Baiae, Bay of Naples
Baiae has been named after the Baius, who was the helmsman of the Odysseus’s ship in Homer’s Odyssey and was supposed to be buried in the nearby town.
Initially the city was developed as part of the port of Cumae and is situated in Campania of Southern Italy near the Bay of Naples. Having a mild climate, it used to be a significant city in the urban sense when it comes to spending vacations and contributed to the recreation of the people who belonged to the status quo of the Roman Empire. The town was considered more of an Imperial property.
It sits naturally over the top of the active volcanic vents which were known to have these hot springs that offered healing medicinal power and thus were being used as spas all over. These springs were used in the spas as sauna’s that were linked through various chambers and transported the underground heat to the facility. Other than being used as a spa, the baths were also employed by the physicians to attend the patients and also treat and study various illnesses.
The city contains the grand houses of famous figures from the ‘antiquity’ period which marks the importance of the place as a resort in general. The city has the bad repute comprising of a hedonistic lifestyle.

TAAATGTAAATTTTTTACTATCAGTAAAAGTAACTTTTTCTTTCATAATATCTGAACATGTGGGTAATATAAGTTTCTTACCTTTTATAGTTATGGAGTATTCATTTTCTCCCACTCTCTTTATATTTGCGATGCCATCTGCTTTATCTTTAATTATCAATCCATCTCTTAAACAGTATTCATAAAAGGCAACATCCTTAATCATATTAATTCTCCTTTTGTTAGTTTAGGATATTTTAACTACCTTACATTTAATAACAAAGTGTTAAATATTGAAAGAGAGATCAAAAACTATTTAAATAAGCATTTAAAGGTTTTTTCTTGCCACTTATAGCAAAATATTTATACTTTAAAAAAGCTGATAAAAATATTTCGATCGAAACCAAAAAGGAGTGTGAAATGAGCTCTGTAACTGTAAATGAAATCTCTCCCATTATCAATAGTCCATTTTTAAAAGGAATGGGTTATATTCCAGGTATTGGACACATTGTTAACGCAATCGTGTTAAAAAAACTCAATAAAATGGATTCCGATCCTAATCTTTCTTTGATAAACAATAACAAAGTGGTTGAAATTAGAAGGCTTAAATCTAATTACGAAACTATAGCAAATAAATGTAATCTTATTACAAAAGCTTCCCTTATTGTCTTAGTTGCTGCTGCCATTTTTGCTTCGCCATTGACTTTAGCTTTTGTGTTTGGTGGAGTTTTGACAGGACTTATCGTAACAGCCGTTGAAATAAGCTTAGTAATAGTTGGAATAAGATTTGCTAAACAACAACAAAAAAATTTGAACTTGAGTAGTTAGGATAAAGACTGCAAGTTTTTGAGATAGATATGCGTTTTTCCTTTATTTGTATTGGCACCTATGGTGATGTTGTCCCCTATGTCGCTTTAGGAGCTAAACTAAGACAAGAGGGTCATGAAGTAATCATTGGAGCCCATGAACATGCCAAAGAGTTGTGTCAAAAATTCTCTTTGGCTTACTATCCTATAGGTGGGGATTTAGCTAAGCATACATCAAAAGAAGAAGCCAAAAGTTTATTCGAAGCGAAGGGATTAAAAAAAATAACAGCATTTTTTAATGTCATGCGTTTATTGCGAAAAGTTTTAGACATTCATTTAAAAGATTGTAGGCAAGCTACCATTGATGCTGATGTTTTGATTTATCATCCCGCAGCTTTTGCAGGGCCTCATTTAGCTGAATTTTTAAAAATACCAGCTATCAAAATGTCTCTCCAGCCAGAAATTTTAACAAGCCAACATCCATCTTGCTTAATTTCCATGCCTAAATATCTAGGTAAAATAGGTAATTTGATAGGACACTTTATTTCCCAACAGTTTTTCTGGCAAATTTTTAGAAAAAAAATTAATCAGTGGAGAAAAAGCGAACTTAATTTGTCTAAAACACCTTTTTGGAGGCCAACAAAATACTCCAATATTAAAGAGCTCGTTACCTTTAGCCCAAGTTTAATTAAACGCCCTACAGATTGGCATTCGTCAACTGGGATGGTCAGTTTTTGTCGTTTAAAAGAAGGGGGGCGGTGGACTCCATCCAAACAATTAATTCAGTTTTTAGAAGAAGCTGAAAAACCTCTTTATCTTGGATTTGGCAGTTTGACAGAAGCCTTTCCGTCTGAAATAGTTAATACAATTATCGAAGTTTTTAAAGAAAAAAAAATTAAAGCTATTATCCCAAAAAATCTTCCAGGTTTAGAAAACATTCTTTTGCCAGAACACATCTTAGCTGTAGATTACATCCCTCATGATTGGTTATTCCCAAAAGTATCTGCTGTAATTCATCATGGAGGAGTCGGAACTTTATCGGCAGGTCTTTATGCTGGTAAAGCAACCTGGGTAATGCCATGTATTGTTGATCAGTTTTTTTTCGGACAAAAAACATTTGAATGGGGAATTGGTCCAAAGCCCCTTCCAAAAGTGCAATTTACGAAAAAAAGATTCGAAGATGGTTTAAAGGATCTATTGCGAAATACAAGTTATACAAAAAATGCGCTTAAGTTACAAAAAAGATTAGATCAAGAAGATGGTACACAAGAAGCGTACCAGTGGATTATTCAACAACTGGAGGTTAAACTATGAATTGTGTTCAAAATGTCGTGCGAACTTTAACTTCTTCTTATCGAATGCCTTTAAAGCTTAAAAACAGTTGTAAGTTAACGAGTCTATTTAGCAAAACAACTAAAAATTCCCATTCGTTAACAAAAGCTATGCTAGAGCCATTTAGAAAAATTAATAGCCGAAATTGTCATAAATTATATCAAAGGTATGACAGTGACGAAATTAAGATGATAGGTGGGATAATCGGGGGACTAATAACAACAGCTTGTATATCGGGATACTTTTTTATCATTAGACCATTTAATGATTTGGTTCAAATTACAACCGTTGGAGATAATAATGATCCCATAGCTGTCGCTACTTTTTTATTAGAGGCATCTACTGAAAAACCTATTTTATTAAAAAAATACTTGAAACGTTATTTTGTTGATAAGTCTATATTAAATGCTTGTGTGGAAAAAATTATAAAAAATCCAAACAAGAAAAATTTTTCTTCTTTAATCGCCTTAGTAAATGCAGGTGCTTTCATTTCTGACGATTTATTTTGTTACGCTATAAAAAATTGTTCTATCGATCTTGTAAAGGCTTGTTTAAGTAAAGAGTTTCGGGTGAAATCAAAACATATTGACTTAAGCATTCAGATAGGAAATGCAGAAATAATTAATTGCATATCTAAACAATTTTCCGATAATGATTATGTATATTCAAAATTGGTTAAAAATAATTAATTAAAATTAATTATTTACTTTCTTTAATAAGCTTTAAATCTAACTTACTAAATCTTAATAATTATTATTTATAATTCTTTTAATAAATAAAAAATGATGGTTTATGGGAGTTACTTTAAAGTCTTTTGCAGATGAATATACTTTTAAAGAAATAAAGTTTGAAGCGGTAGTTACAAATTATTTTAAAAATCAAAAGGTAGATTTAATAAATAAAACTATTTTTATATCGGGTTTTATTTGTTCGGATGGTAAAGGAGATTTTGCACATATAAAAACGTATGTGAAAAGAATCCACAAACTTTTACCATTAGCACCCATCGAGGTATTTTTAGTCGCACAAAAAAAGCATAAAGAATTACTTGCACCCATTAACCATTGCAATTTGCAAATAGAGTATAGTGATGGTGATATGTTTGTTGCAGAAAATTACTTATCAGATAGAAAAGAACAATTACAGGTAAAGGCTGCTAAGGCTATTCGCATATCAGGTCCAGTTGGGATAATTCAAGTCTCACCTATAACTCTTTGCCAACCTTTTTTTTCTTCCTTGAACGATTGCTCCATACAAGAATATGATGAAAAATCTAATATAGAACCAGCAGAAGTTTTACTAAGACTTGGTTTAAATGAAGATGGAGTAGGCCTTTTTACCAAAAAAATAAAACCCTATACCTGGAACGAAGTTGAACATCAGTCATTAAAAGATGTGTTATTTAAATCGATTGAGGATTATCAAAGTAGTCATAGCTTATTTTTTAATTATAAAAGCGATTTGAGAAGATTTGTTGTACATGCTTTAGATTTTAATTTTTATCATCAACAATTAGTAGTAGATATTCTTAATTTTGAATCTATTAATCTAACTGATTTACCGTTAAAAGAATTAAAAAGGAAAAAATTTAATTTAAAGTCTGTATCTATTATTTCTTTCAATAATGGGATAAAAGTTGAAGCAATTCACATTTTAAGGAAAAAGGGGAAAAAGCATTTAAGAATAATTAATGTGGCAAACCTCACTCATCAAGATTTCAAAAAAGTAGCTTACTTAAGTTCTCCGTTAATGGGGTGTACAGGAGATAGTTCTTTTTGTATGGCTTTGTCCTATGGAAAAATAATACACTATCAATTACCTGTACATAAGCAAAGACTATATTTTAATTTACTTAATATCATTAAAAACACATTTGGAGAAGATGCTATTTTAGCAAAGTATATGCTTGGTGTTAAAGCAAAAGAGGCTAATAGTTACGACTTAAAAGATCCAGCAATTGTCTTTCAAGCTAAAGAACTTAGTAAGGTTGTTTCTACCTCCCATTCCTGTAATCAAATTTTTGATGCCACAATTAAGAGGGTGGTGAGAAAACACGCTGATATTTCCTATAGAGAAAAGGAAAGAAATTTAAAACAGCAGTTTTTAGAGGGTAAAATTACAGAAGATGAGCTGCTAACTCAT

The Roman Navy that operated its fleets form the Port Julius. The city was made part of the same port in the late Roman Empire. This period of ruthless pleasure was overthrown when it got sacked during the barbarian invasions and then again in 8th century by the Muslims. And by 1500, the remains of the town were abandoned.
Some of the important events that occurred in history of Roman Empire are attributed to this town. For example, Agrippina who was the mother of Nero was murdered here in this town, the famous bridge of Caligula was built here which was 3 miles long and was made out of the seized ships of the area by fastening them together and weighing with sand. The bridge was to stretch across the town till the port of Puteoli. It is also claimed that Cleopatra was staying here in Baiae at the time of the death of Julius Caeser.
Due to active volcanic activity in the region, the coast got subsided, due to which most of the Baiae now resides under water in the Bay of Naples containing the structures, statues and the hidden stories of a forgotten age.
The wonders that belonged to the time of this town have been very much mentioned in the Roman Poetry and many books have been written alongside the town.
Today the remains now being held as part of one of the world’s underwater archaeological parks that offers to have a clear look at the ruins of the city by means of glass-bottomed boats. One of the services along these ruins is the scuba diving that allows the visitors to swim across the glory of the past that lies crumbling; over the past years, untouched and unnoticed.
<http://www.napoliunplugged.com/baia-archaeological-park.html>, Zaragoz, Barbara